4) Rinse your hands well under clean, running water.

      Why? Soap and friction help lift dirt, grease, and microbes—including disease-causing germs—from skin so they can then be rinsed off of hands. Rinsing the soap away also minimizes skin irritation. Because hands could become recontaminated if rinsed in a basin of standing water that has been contaminated through previous use, clean running water should be used. While some recommendations include using a paper towel to turn off the faucet after hands have been rinsed, this practice leads to increased use of water and paper towels, and there are no studies to show that it improves health.

      5) Dry your hands using a clean towel or air dry them.

      Why? Germs can be transferred more easily to and from wet hands; therefore, hands should be dried after washing. However, the best way to dry hands remains unclear because few studies about hand drying exist, and the results of these studies conflict. Additionally, most of these studies compare overall concentrations of microbes, not just disease-causing germs, on hands following different hand-drying methods. It has not been shown that removing microbes from hands is linked to better health. Nonetheless, studies suggest that using a clean towel or air drying hands are best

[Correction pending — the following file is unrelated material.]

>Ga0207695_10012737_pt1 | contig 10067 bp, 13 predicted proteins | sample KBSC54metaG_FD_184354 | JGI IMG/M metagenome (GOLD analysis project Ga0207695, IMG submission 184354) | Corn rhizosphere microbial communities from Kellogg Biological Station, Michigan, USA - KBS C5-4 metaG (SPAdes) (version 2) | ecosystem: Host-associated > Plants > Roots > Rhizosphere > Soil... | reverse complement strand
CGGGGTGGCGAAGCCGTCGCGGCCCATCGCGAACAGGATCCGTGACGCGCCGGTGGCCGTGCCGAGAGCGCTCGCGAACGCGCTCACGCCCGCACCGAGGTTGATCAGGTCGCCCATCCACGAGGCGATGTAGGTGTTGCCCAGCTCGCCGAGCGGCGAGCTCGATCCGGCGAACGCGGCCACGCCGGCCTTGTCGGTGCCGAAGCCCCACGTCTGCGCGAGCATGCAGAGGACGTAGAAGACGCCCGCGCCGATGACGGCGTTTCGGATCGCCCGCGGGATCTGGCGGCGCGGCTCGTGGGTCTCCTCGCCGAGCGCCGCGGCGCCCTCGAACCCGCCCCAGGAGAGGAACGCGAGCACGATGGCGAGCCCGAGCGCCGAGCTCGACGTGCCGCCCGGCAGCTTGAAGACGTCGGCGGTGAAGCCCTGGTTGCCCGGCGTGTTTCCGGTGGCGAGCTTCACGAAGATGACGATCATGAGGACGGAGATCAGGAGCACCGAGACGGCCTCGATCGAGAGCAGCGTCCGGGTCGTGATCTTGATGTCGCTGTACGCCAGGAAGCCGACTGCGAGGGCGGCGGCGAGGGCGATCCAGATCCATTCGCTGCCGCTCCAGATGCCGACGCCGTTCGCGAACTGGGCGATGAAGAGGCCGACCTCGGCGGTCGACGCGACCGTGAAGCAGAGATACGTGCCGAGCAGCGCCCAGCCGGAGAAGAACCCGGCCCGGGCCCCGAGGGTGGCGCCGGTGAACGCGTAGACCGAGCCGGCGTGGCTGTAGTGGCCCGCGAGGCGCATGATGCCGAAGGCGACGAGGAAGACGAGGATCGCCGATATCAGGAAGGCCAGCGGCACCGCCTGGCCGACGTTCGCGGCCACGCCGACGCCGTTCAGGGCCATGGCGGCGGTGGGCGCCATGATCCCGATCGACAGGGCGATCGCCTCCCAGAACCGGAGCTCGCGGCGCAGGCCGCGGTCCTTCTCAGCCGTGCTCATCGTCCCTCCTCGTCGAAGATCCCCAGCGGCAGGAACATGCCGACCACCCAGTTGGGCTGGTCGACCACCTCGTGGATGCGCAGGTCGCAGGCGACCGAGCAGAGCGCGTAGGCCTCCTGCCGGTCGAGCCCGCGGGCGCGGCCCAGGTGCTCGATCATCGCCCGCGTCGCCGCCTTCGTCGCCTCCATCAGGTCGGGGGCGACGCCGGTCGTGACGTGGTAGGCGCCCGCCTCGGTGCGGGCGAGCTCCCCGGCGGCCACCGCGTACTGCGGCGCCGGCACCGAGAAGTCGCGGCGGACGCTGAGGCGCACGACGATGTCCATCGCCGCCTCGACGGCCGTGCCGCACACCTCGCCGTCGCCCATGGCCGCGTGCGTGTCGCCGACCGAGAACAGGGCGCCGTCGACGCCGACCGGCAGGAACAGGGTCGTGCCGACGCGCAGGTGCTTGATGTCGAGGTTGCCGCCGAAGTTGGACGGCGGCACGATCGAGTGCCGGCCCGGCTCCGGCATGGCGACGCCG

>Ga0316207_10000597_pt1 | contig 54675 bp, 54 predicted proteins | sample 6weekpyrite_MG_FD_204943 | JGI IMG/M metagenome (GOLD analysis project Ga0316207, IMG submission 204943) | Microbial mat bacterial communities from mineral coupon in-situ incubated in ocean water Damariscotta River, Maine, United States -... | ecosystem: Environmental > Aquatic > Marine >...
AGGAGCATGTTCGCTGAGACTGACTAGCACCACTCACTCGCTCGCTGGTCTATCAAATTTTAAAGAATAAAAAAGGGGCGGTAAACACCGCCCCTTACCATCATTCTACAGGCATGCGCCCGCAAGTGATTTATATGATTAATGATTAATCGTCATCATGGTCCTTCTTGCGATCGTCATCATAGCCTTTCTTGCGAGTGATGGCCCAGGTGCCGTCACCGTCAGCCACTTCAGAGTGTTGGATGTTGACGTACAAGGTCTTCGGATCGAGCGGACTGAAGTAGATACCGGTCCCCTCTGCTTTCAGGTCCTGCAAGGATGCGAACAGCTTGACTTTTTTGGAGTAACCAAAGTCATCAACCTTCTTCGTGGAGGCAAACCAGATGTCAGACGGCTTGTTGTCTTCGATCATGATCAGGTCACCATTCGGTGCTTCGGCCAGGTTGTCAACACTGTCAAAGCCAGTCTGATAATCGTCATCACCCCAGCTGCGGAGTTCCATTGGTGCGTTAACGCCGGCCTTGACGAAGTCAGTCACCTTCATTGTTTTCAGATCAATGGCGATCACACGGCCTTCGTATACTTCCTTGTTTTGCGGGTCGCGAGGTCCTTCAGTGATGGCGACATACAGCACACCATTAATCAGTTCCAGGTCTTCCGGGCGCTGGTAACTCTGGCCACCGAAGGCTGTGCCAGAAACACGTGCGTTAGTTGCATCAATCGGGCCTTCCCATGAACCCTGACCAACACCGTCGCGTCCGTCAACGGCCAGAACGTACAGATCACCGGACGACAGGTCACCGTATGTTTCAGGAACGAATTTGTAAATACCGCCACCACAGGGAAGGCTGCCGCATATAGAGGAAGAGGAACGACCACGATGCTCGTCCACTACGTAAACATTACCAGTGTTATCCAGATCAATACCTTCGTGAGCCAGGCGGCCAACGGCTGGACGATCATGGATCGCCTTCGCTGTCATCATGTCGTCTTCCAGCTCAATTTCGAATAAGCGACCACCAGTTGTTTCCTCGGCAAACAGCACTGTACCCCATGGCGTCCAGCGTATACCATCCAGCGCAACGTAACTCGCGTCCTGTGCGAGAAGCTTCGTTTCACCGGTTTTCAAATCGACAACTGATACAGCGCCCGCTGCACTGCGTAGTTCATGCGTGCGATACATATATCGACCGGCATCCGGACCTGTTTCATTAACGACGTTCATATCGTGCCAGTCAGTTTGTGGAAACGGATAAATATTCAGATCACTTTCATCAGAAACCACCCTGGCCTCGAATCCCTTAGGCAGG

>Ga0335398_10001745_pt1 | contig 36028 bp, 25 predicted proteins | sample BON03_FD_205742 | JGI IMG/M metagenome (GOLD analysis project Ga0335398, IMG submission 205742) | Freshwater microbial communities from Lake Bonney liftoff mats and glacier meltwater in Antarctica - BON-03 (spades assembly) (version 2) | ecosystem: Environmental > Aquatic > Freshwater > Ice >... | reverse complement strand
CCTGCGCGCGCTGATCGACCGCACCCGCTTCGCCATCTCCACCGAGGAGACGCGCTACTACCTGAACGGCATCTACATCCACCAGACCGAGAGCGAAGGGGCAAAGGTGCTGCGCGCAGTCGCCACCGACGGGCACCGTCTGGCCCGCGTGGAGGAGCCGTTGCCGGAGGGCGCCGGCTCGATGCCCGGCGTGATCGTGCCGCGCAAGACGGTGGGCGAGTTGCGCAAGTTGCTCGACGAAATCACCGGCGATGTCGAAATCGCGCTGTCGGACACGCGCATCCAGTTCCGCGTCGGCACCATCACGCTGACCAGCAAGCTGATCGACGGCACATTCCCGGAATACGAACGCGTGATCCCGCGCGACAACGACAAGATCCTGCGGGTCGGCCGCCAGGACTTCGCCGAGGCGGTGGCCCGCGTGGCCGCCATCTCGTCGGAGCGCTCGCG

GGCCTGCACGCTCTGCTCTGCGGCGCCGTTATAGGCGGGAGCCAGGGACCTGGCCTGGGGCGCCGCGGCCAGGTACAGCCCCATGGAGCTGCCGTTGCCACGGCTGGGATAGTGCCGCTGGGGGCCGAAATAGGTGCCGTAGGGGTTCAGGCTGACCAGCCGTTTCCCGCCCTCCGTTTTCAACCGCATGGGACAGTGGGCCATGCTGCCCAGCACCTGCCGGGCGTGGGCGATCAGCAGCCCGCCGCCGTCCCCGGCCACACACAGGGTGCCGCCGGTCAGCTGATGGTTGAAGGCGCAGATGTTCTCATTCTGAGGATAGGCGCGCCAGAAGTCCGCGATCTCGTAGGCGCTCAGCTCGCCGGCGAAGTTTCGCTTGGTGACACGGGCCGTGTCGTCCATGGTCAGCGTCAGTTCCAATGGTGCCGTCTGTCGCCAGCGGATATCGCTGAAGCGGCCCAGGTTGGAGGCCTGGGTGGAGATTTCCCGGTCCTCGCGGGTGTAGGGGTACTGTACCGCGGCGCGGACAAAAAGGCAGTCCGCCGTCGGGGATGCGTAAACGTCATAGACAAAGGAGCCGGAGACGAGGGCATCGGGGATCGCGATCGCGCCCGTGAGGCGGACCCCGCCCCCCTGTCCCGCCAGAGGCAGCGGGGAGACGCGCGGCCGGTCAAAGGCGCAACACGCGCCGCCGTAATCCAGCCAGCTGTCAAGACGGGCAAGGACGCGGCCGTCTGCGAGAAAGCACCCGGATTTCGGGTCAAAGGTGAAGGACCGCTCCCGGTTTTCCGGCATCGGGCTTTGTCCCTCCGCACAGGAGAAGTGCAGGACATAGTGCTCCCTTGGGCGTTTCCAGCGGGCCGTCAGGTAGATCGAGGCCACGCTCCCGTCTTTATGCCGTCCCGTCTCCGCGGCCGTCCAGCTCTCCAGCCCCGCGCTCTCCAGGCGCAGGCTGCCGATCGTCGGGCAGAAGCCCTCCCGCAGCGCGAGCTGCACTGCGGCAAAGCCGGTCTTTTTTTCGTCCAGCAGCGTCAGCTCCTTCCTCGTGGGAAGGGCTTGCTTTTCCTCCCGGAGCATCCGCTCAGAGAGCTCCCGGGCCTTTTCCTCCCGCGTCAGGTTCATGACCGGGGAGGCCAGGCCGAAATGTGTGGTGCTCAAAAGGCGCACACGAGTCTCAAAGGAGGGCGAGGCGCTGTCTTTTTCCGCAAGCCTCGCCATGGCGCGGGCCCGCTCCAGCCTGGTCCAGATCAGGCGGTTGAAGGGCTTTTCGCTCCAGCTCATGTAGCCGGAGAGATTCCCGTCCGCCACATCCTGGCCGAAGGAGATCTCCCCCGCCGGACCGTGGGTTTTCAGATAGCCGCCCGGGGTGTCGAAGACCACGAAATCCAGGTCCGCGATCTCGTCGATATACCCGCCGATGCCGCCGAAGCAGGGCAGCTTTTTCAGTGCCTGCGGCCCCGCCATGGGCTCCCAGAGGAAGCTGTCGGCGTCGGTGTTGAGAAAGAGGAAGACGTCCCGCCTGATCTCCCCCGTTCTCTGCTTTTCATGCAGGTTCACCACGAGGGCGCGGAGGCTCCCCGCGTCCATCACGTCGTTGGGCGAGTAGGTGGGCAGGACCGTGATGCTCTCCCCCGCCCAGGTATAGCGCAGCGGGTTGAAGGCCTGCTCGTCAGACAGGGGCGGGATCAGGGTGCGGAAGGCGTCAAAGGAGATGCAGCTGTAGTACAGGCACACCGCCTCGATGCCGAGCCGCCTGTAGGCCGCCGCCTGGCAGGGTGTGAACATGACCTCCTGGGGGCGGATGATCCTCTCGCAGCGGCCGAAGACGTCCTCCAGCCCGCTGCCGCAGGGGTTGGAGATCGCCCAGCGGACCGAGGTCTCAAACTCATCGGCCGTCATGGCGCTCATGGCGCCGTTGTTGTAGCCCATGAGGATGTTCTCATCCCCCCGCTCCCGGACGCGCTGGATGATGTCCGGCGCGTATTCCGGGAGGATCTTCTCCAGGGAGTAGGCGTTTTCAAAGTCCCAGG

Keeping hands clean is one of the most important steps we can take to avoid getting sick and spreading germs to others. Many diseases and conditions are spread by not washing hands with soap and clean, running water. CDC recommends cleaning hands in a specific way to avoid getting sick and spreading germs to others. The guidance for effective handwashing and use of hand sanitizer was developed based on data from a number of studies.

      Microbes are all tiny living organisms that may or may not cause disease.

      Germs, or pathogens, are types of microbes that can cause disease.

      Spread the word about how to stop the spread of germs on Global Handwashing Day and every day.

      Celebrate Global Handwashing Day to promote handwashing with soap throughout the world.

      Global Handwashing Day Logo